KFWF 1400 kHz
This station, which had a short, checkered history, was first licensed at 1400 Kc., 250 watts in April (or May 3), 1925 (conflicting reports). KFWF was owned by St. Louis Truth Center, Inc., at 4030 Lindell.
The frequency in 1927 was 1400 Kc.
On May 28, 1928, the station was told by the Federal Radio Commission that it would lose its license under the new radio reorganization plan. Then on November 11 of that year, the FRC announced another reorganization that moved KFWF to 1200 Kc at 100 watts, shared with WMAY and WIL.
WMAY was ordered off the air after its license renewal was rejected April 10, 1931.
On July 16, 1931, the FRC recommended that the license of KFWF be denied. Examiner Elmer Pratt testified the station was being used “primarily for dissemination of the views of certain religious teachers.” He said the broadcasts of Reverends C.H. and Emil Hartman resulted in the “devotion of public facilities to private use and, in view of the limited facilities available for broadcasting purposes, is contrary to a sound application of the standard of public interest , convenience and necessity.” The two ministers were not available to respond to his comments.
The FRC recessed without taking action on the recommendations. The station continued to operate in a frequency sharing situation with WIL. In January of 1932, they petitioned the FRC for permission to move the studios and transmitter into downtown St. Louis from the Lindell location. Authorization was granted with a time limit of April 30, 1932. (There is no indication that the move ever took place.) The commission also ordered a continuation of the frequency sharing, which gave WIL the majority of broadcast time. KFWF was on about 11 hours a week.
The appellate efforts of KFWF continued. On April 17, 1932, they petitioned for equal sharing of the frequency, while WIL sought banishment of KFWF from the frequency. WIL submitted evidence that KFWF used the station to solicit contributions under the guise of religion. WIL’s lawyer cited the 1928 notes of the FRC which stated that the KFWF operation “smacked of fraud.”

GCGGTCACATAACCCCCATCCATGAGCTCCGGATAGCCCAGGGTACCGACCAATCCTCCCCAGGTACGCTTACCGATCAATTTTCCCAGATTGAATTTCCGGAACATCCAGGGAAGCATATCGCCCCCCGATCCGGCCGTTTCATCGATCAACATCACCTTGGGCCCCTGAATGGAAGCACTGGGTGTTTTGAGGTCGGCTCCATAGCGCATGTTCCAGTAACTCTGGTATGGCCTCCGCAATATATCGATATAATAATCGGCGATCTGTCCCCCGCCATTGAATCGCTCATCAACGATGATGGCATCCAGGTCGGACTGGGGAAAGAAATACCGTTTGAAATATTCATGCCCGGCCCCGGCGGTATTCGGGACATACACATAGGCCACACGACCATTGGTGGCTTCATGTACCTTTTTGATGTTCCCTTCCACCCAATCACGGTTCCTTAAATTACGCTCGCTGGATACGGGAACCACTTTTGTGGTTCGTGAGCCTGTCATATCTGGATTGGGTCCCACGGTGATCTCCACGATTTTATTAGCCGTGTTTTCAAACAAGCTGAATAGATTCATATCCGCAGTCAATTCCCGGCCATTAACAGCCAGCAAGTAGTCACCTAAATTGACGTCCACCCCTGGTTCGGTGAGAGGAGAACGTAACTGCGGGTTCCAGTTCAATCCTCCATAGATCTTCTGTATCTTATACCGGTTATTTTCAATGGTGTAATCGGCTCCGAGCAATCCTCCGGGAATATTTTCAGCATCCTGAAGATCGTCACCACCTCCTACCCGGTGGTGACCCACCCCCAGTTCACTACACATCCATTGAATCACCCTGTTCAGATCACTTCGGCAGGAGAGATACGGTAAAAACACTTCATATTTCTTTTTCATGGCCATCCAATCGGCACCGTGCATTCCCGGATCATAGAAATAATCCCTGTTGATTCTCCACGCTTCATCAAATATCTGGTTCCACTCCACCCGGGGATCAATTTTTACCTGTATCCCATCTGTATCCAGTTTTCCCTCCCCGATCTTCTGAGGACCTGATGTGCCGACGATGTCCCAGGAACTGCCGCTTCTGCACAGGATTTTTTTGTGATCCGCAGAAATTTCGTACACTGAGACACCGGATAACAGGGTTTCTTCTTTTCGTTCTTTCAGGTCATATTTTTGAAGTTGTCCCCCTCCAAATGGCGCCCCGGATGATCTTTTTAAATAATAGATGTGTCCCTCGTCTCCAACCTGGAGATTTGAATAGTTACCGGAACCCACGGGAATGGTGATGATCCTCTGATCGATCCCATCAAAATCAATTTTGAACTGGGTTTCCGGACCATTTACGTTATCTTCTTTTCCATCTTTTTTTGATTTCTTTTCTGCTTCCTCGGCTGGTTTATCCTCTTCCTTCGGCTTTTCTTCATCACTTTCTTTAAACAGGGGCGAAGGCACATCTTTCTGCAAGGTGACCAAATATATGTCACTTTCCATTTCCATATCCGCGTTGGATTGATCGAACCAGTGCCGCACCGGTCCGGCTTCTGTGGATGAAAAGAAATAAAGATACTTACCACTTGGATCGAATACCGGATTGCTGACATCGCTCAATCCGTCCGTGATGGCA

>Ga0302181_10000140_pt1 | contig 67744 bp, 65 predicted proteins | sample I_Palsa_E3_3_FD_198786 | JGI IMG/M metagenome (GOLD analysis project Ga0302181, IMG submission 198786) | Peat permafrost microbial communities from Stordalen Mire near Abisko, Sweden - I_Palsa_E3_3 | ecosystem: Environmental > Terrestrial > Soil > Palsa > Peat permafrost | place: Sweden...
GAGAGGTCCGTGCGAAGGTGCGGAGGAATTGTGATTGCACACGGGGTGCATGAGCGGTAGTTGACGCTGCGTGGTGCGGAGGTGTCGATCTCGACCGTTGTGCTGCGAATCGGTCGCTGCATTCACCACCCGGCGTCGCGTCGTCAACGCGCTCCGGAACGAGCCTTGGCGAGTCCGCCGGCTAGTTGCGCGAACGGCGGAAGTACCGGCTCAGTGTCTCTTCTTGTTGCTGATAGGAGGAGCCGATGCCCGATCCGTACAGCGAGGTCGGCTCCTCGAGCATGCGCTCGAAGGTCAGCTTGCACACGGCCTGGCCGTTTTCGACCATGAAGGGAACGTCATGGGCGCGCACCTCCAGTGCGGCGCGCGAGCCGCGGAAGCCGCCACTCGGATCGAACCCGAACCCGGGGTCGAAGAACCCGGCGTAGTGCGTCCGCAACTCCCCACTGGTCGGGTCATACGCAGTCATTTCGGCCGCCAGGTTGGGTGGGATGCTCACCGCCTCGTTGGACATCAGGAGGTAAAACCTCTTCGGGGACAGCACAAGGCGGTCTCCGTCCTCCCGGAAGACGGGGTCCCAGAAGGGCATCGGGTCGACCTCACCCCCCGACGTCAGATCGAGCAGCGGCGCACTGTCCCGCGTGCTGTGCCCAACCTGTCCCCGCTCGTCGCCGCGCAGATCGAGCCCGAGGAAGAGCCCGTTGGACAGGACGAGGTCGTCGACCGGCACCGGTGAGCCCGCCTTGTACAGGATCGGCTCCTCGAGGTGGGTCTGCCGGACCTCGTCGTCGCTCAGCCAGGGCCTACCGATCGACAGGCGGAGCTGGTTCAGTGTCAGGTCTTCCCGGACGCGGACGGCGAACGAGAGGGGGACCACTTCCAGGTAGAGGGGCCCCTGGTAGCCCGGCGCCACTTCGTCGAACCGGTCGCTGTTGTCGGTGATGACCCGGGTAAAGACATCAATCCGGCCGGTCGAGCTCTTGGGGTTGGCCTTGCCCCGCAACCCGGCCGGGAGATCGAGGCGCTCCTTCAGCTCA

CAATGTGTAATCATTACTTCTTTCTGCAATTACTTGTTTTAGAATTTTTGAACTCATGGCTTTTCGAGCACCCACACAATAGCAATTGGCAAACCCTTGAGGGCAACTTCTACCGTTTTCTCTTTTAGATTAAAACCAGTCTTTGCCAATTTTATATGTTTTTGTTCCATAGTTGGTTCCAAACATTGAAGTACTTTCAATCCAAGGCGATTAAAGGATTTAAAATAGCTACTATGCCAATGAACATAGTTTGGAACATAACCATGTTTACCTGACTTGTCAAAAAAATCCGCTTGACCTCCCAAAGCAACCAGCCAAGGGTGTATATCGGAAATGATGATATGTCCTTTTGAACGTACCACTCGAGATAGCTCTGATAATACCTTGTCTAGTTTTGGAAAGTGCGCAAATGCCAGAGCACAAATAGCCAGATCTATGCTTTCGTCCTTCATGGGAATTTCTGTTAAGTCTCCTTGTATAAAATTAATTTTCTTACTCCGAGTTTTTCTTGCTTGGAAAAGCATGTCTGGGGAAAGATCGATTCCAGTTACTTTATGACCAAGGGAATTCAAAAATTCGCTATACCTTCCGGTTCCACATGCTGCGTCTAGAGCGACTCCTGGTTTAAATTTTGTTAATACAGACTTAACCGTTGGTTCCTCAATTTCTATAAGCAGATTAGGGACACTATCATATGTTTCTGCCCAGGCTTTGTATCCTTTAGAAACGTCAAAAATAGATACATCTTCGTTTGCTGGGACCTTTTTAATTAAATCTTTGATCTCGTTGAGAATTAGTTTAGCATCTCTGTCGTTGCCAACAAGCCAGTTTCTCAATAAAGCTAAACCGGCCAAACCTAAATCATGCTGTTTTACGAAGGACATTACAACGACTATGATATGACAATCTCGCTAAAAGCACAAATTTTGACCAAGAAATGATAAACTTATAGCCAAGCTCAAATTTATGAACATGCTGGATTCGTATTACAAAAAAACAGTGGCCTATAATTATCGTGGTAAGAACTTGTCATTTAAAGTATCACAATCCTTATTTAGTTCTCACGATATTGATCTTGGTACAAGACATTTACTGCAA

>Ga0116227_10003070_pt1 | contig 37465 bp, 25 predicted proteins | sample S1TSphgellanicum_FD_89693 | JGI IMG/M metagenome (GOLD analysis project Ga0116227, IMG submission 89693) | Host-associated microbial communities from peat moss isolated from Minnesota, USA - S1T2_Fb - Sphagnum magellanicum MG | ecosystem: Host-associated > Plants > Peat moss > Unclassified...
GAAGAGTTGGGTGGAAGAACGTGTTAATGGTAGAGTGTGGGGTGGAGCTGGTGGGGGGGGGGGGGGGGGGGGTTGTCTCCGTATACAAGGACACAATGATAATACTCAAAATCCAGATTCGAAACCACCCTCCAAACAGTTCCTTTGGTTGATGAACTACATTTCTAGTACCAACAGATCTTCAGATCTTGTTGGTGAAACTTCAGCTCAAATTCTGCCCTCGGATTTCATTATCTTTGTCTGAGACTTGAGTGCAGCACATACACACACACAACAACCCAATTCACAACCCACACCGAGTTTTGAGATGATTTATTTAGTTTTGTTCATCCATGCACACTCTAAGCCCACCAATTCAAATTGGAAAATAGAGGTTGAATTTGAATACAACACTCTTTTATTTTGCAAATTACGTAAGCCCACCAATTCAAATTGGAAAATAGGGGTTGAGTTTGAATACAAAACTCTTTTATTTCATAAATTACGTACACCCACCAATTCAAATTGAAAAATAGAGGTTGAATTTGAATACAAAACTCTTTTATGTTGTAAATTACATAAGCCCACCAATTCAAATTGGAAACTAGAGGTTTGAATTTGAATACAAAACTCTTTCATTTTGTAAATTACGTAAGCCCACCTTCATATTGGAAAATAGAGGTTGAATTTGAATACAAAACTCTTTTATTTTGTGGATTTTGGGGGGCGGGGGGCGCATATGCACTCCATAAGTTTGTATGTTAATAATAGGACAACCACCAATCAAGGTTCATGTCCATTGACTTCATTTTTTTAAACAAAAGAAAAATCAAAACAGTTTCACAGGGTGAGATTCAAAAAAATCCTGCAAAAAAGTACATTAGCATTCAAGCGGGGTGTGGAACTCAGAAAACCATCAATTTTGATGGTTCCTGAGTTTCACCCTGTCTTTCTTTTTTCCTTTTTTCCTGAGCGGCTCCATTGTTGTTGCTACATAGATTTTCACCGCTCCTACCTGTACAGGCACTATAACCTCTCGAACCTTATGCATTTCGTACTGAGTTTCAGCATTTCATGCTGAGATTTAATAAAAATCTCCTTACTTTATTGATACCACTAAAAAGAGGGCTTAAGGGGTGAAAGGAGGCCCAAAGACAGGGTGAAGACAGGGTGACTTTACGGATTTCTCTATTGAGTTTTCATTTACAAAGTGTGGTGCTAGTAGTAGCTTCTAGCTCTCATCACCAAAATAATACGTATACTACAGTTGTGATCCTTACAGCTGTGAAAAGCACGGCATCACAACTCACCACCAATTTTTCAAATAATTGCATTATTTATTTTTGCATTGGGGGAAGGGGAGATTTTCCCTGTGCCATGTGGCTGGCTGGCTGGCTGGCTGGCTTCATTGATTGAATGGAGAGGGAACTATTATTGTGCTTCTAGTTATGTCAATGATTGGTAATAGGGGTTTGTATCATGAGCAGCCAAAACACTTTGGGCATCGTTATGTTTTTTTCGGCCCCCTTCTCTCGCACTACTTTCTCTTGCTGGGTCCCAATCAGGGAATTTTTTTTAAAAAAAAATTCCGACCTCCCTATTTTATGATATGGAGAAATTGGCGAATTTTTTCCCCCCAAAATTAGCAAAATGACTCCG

At the end of the 1932 hearings, Examiner Pratt recommended that KFWF be removed from the airwaves, giving WIL sole use of the frequency, stating “The programs and services of KFWF are of such a nature as to indicate that this station is used principally as the mouthpiece of Emil C. Hartmann in the dissemination of his personal religious views, and this, in view of the other facts and circumstances in this case leads to the conclusion that this station is devoted primarily to a private, as distinguished from a public, service.”
On April 14, 1933, the FRC officially ordered KFWF to leave the air. Elmer Pratt of the FRC wrote that although the Truth Center purported to be a religious group, there were only three members of the Center, and they were siblings. Reverend Hartmann was unable to give any accounting of what happened to the monetary donations gleaned from listeners, but it was noted that large sums were collected. In the station’s early years, at least $45,000 came to it, which was used to pay for the property at 4030 Lindell. That property would go to family members upon dissolution of the Center.
The Hartmanns appealed the order to the District of Columbia Court of Appeals, but the injunction they sought was denied. The station was ordered off the air for the final time in May of 1933.